Fresh from the Labs
and, as root or sudo:
# make python-install
This should work in all three directories without errors. If not, make sure you have all of the previously mentioned libraries installed and up to date.
Now that the compiling is out of the way, head back to the main tetuhi directory, and enter the command:
$ ./tetuhi nameofimagehere.jpg
If everything has compiled properly, an image with some crazy instructions should appear on screen, walking you through the first steps of the game. The best types of images to use are those with simplicity, such as stark backgrounds with bold elements at the forefront. Included on the Tetuhi Web page is a link to a tarball containing sample images for testing. My favorite is “hills-cars.jpg”, whose line of land, trees and a car pulses and gyrates, while you control a wiggling sun—making for the trippiest game experience I've had in some time. Once you've enjoyed the first few plays, you may want to make a symlink to a pathed directory so that you don't have to keep entering Tetuhi's source directory.
Although the games themselves are rather simplistic (and lame in most cases), it's the implications of the image manipulation that are of real interest here. I can see parts of the code foundation making it into much larger-scale projects in the gaming and multimedia area in the future. Tetuhi's creator, Douglas Bagnall, is making particular efforts so that Tetuhi can be included on the One Laptop Per Child XO laptop, so it'll be interesting to see what kind of games and drawings children around the world will come up with to play in connection with Tetuhi's game rules.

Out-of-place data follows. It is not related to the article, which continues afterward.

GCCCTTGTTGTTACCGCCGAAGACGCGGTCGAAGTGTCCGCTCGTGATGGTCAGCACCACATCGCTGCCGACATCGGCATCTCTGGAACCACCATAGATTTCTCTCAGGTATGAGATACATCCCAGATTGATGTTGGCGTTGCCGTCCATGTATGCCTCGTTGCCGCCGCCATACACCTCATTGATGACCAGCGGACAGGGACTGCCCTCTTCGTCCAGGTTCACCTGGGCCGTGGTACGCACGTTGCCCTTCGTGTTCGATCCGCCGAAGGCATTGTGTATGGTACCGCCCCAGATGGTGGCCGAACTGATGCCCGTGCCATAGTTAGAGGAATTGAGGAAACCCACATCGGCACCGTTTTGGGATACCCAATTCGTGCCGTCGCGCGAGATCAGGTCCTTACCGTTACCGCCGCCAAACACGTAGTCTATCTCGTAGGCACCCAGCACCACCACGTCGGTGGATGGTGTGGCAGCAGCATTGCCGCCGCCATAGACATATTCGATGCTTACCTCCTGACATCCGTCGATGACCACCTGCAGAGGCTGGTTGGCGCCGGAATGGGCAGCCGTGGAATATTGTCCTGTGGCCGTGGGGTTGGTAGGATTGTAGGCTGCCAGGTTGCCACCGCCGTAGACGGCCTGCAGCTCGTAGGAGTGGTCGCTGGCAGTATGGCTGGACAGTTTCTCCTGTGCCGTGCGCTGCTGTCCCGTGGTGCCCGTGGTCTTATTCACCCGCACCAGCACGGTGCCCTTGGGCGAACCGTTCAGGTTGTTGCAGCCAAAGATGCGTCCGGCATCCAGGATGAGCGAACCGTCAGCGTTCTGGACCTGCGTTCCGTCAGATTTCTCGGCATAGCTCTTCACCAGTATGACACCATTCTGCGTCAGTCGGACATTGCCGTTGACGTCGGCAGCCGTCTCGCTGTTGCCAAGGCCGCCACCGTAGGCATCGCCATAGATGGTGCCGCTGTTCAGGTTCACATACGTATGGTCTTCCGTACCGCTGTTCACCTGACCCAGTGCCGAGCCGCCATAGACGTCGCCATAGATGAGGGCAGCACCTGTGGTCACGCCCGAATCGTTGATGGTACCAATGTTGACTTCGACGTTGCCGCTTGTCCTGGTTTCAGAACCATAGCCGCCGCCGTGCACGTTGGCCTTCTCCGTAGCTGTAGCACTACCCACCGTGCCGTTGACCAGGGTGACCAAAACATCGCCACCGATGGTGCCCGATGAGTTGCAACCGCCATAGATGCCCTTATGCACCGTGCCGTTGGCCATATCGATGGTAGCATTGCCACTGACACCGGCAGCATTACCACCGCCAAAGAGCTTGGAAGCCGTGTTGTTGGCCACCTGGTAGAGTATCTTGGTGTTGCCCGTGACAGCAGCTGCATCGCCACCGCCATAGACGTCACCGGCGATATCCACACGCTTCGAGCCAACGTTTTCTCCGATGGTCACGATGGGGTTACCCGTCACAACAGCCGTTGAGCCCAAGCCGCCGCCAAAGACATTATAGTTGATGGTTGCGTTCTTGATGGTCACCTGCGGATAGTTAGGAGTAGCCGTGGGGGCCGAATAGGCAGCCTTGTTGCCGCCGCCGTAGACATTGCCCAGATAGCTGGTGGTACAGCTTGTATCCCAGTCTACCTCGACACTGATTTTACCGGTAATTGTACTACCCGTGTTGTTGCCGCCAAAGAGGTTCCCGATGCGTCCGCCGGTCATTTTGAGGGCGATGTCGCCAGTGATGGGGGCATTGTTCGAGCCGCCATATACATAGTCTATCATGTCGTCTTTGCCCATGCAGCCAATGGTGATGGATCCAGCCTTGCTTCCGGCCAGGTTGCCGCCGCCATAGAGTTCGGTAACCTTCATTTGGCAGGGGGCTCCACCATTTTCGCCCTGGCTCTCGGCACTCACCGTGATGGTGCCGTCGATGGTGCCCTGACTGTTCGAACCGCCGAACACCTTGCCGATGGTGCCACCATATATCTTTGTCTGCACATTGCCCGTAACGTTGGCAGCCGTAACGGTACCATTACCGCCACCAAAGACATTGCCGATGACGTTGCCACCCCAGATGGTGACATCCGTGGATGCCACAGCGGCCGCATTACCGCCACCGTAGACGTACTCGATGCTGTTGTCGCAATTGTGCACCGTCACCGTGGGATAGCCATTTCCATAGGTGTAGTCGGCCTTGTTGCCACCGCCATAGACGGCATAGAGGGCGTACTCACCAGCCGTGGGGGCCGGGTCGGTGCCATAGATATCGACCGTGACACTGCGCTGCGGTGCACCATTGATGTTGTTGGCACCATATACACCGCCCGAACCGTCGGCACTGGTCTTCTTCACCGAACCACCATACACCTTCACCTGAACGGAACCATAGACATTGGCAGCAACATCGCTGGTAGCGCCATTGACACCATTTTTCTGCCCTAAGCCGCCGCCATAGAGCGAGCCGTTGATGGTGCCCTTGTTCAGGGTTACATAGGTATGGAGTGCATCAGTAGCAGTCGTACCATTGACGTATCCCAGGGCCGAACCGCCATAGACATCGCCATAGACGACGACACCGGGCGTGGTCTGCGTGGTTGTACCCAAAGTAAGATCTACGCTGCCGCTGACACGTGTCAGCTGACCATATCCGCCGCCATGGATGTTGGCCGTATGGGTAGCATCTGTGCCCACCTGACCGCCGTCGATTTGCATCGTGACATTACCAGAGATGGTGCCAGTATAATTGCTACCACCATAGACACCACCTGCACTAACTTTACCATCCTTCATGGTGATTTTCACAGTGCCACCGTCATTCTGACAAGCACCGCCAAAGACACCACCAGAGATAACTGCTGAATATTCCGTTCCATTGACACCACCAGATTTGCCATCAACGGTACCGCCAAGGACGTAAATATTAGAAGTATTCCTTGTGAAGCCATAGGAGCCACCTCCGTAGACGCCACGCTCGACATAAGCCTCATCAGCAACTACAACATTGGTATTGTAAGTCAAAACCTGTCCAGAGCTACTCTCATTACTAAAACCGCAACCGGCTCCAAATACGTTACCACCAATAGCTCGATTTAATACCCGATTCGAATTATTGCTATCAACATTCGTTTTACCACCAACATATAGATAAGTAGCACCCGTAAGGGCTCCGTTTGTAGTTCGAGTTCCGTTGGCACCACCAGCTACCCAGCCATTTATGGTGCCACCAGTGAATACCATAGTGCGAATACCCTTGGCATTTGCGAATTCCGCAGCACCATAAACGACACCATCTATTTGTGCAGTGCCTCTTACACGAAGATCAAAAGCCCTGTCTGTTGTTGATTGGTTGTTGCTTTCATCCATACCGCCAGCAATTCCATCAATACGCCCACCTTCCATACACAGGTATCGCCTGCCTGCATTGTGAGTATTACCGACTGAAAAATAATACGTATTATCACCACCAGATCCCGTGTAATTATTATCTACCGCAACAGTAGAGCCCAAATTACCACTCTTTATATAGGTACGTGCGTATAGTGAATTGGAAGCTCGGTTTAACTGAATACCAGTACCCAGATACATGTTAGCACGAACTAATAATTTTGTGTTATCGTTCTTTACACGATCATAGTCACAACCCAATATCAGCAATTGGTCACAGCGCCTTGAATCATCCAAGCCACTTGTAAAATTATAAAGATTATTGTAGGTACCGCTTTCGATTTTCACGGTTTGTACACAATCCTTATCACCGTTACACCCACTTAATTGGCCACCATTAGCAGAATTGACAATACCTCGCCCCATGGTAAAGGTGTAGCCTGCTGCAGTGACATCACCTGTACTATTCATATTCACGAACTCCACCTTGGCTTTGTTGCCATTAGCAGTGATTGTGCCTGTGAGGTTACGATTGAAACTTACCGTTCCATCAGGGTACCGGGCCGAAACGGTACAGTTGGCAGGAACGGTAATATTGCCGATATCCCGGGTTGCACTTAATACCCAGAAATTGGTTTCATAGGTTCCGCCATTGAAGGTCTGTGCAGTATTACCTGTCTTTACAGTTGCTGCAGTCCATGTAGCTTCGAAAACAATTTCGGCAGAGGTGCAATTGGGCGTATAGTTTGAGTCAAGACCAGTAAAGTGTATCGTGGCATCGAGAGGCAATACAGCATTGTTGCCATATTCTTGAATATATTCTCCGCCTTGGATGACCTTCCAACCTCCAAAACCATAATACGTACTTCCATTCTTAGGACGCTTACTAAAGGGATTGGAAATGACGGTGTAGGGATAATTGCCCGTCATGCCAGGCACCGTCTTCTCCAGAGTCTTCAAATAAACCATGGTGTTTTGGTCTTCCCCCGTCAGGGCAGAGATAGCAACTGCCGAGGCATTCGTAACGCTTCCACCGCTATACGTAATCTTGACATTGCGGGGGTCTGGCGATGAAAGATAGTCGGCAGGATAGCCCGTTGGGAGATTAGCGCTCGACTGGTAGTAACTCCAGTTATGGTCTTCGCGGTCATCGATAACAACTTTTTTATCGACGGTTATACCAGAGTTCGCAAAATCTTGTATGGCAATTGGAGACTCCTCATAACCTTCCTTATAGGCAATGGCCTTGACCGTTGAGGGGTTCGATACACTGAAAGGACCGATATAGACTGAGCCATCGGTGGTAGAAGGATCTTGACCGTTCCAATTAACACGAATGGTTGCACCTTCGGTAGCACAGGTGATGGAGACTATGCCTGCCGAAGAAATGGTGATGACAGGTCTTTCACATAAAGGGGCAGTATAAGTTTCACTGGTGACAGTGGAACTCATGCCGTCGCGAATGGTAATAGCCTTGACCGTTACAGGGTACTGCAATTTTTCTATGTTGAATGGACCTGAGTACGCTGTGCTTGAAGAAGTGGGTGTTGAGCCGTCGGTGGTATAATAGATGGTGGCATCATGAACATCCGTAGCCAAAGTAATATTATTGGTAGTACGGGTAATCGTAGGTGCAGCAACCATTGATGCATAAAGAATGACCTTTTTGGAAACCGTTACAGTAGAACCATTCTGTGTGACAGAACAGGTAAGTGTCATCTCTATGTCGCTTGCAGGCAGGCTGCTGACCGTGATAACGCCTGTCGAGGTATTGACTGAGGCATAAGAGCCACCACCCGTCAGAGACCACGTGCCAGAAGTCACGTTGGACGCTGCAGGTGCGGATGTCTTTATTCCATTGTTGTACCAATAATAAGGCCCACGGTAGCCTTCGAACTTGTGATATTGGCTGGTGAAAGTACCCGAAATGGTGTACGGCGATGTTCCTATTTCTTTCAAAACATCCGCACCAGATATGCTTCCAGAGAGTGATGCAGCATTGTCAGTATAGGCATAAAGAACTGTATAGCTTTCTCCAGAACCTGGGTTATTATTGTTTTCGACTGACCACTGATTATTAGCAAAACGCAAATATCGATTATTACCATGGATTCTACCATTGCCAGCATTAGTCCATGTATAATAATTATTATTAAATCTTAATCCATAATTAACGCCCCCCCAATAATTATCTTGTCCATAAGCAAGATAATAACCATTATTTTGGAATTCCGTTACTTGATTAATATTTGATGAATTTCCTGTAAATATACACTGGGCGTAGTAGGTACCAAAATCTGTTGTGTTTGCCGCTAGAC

Check out some of Douglas' other crazy projects at halo.gen.nz.
Projects at a Glance
joyevmouse is a joystick-to-mouse mapper that converts joystick events to mouse events. Of course, this means that lazy people like myself who watch endless episodes of anime and Top Gear won't have to get off the couch. Conveniently, joyevmouse also runs entirely in user space. It does not run as a kernel driver nor does it need a patch. Extra documentation and users are lacking at this point, so check it out and see if it suits your needs.
The Stump Window Manager (Stumpwm, www.nongnu.org/stumpwm)
Stumpwm is a keyboard-driven, minimalist X11 window manager written in Common Lisp. Despite its visually minimalist approach (there are no window decorations, icons or even buttons), Stumpwm is designed to be fully customizable and very powerful. And, judging by its main feature, I'd say it is so, because Stumpwm is designed to be hackable while the actual program is running. The ultimate control freak will love this, and any Lisp fans also should to take a gander.
Brewing something fresh, innovative or mind-bending? Send e-mail to firstname.lastname@example.org.
John Knight is a 23-year-old, drumming- and climbing-obsessed maniac from the world's most isolated city—Perth, Western Australia. He can usually be found either buried in an Audacity screen or thrashing a kick-drum beyond recognition.
John Knight is the New Projects columnist for Linux Journal.
|Hacking a Safe with Bash||Jul 28, 2015|
|KDE Reveals Plasma Mobile||Jul 28, 2015|
|Huge Package Overhaul for Debian and Ubuntu||Jul 23, 2015|
|diff -u: What's New in Kernel Development||Jul 22, 2015|
|Shashlik - a Tasty New Android Simulator||Jul 21, 2015|
|Embed Linux in Monitoring and Control Systems||Jul 20, 2015|
- Hacking a Safe with Bash
- KDE Reveals Plasma Mobile
- Huge Package Overhaul for Debian and Ubuntu
- The Controversy Behind Canonical's Intellectual Property Policy
- diff -u: What's New in Kernel Development
- Home Automation with Raspberry Pi
- Shashlik - a Tasty New Android Simulator
- Embed Linux in Monitoring and Control Systems
- One Port to Rule Them All!
- General Relativity in Python